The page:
Cancer’s Covid-19 Overlap

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Covid-19 scare jammed life and people started avoiding hospitals. What happened to cancer patients? Saima Bhat visited Kashmir’s major cancer treatment facilities to get an answer

Cancer cells shown here with lymphocytes.

Cancer cells are shown here with lymphocytes.

December 2019, Tasaduq Hussain was making vacation plans for the next year. With family consultations, he finalised fortnight-long vacation. Subsequently, he booked flight tickets for the first week of January to multiple cities.

Before the family could take-off, Tasaduq complained of Hematuria, presence of blood in the urine. After several consultations and investigations, he was diagnosed to have malignant cells in a part of his urinary bladder.

Shattered, the plan changed and the new priority was to save a life. As advised by the doctors, he was immediately operated. Post-surgery, he was put on regular follow-ups for Intravesical chemotherapy (IC), for the next couple of months. As soon as his IC ended, he had to undergo mandatory testing again in March.

However, in between another crisis erupted. His repeated testing date collapsed with the onslaught of Covid-19. Caught between Covid and compulsory testing, Hussain was feeling restless. A banker by profession and resident of Srinagar’s uptown locality, he was having sleepless nights when district administration in Srinagar decided to impose a complete lockdown to control the contagion spread.

As life came to standstill, Hussain became sceptical of his survival. However, his green card (hospital prescription) helped him to move around freely amid restrictions.

Shuttling between the hospital, diagnostic laboratories and private clinics to analyse post-surgery status, he had to hear a piece of distressing news. “All my tests were clear but the CT showed one more spot where they (doctors) analysed that it could be a renewed growth. So every day my destination was SKIMS hospital to private clinics to know what it is, which was followed by tests,” said Hussain.

Lal Chowk, the heart of Srinagar on July 13, 2020, when the second phase of lock down started for containing the Covid-19. KL Image: Bilal Bahadur

Not willing to take a chance, the doctors treating Hussain suggested undergoing another surgery for mass removal. This time it was a more difficult decision for the family than the previous one. “The Coronavirus had reshaped the world. When people were running away from the hospitals, I had to decide to go to one. It was like a double-edged sword,” the banker said. “If I didn’t go for the procedure, I could have died. And if I opt for it, Covid-19 would have killed me. But then after taking all the precautions, I decided to go for surgery for my lone daughter, who is just 10 years old.”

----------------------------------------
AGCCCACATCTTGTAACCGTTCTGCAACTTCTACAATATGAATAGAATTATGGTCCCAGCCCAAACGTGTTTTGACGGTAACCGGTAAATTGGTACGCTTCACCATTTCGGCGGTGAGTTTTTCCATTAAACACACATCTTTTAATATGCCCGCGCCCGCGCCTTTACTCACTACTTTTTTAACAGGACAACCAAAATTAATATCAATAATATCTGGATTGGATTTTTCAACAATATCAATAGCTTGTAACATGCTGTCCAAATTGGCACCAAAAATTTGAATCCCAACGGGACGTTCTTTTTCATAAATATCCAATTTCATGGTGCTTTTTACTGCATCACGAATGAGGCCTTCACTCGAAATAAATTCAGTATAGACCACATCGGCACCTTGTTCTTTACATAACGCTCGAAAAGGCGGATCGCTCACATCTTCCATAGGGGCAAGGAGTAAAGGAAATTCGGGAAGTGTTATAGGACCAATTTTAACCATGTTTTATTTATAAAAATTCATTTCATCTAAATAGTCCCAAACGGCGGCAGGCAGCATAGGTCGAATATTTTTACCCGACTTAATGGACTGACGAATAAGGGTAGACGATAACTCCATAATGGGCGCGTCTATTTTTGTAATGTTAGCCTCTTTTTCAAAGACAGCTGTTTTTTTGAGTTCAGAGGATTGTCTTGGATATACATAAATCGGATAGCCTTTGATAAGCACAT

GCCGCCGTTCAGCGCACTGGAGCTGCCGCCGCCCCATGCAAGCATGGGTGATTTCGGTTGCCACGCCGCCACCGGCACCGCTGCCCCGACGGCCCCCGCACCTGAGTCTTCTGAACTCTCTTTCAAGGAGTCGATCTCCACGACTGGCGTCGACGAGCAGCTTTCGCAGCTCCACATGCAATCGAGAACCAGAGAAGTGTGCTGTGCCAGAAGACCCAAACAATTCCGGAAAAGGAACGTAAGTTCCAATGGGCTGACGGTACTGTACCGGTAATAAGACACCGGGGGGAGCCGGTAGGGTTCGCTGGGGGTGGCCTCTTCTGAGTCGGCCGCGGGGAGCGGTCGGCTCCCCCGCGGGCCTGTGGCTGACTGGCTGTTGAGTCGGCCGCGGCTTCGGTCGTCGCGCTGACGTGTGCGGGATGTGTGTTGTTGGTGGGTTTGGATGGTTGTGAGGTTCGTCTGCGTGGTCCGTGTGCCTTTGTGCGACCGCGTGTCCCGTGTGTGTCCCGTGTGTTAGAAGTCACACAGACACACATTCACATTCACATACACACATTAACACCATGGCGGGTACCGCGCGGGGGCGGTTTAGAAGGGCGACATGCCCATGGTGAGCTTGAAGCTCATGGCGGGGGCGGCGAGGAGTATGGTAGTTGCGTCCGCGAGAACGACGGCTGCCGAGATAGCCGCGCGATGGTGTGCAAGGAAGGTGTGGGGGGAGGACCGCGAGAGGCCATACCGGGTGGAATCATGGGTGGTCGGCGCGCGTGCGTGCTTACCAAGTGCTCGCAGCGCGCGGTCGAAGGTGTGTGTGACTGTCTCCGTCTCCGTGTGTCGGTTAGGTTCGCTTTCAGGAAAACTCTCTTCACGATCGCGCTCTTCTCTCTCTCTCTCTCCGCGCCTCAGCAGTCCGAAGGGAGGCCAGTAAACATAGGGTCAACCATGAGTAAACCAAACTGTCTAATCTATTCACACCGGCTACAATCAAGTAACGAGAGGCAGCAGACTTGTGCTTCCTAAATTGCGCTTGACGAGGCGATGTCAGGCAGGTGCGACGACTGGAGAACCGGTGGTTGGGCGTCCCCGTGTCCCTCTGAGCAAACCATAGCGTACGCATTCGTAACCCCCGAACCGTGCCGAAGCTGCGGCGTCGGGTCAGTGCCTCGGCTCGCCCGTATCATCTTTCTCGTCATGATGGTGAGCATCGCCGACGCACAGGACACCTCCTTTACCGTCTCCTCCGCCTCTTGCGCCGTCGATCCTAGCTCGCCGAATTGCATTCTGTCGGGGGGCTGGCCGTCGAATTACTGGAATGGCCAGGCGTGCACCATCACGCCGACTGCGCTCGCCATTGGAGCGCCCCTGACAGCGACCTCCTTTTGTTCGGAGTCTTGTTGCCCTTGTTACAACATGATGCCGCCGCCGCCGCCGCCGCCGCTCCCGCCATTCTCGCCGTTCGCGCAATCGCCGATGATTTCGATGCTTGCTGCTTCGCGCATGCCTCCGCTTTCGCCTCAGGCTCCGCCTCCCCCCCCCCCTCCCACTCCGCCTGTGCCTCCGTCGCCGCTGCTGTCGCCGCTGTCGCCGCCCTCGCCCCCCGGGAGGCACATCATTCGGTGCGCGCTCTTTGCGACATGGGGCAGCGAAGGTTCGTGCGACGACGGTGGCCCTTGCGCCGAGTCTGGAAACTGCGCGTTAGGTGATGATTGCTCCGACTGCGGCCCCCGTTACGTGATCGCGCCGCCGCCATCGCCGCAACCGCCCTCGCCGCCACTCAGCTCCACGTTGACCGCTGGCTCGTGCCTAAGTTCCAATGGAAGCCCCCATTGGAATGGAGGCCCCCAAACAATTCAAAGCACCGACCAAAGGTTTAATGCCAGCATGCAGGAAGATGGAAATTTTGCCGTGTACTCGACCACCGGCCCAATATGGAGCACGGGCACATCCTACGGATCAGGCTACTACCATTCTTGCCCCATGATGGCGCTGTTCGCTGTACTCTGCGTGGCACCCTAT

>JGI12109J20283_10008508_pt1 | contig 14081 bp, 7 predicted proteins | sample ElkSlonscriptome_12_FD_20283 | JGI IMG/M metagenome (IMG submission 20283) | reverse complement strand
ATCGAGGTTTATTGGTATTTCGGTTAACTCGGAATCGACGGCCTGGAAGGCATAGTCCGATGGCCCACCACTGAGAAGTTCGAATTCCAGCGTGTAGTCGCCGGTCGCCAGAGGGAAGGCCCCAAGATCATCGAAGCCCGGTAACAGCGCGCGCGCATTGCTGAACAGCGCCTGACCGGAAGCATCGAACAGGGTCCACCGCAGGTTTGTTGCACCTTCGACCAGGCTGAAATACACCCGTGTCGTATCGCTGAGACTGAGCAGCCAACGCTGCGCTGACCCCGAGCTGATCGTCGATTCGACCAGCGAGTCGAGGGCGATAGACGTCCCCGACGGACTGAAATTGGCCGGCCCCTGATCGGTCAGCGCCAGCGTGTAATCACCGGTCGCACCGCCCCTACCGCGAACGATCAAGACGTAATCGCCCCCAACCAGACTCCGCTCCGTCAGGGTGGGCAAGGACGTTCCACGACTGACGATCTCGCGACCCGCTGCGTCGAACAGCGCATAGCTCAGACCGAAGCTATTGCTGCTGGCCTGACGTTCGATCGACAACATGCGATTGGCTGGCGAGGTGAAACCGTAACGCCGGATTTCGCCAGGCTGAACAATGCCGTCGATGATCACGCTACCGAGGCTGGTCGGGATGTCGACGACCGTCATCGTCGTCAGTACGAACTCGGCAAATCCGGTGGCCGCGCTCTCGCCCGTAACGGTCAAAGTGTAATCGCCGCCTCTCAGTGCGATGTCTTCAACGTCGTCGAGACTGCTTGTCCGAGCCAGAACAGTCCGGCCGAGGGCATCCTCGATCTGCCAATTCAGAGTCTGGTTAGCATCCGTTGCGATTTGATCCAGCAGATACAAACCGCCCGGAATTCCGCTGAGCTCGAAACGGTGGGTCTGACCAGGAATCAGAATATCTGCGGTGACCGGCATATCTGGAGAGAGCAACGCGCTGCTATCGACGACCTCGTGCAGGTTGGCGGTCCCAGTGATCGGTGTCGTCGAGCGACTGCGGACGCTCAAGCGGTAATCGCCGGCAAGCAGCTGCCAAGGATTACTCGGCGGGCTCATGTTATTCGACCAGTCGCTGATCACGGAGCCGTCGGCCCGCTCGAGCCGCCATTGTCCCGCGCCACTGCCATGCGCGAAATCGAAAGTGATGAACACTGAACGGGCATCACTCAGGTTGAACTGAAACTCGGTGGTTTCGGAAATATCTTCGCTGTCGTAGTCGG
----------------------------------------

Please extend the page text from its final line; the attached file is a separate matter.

Finally, the second surgery was done in mid-April. However, Hussain was attended by his wife only. People were avoiding hospitals as they were converted into Covid care centres. Going outside Kashmir was not an option for the family.

Before the couple could meet their daughter, they had to go for mandatory quarantine for 14 days at home. The isolation led to further stress, but the quarantine days passed peacefully without any symptom.

Negative for the virus, the routine was resumed with new chemotherapies. Recalling those days, Tasaduq said, there was a good number of patients in the hospital. “The oncology outdoor patients department (OPD) at SKIMS always had a good number of patients waiting in the queue. I had to go on a weekly basis and every time I was in the hospital, I used to avoid any contact,” he said. “There was not an option to skip. We could not afford to miss our doses. It was a do or die like situation for us.”

Once done with the doses, the trauma to stay alone started again. “So after every dose, we used to stay in quarantine again till our next appointment,” he said.

Fighting for survival, it was after six months, Hussain and his wife could see their only daughter who was shifted to her grandparents’ house due to Covid-19 fear. “Trust me I desperate to hug my daughter and feel that I was alive but it became possible only after six months,” said Hussain.

Low Footfalls

At the Regional Cancer Centre (RCC) of SKIMS hospital, which has the highest number of registered cancer patients in Jammu and Kashmir, the official data suggest a lesser number of patients came to the department for their treatment during the last week of March and throughout April and May.

Outside view of SKIMS Srinagar.

Outside view of SKIMS Srinagar.

When Covid-19 care took over, overwhelmed, the hospitals had to put halt to the routine. Most of the OPDs at SKIMS hospitals became dysfunctional; however, the authorities said Oncology was the exception.

“We never stopped working. All cancer-related OPDs, radiation and chemotherapies were running normally. We had lab and imaging sections also working nonstop,” said Dr Fir Afroze, who heads SKIMS’s Radiation Oncology department. However, she accepted that initially, the patients were reluctant to come. “Yes, initially patients were reluctant to come to the hospital. These patients are immune-compromised so they are always at risk of getting infected. Their fear was genuine,” she added.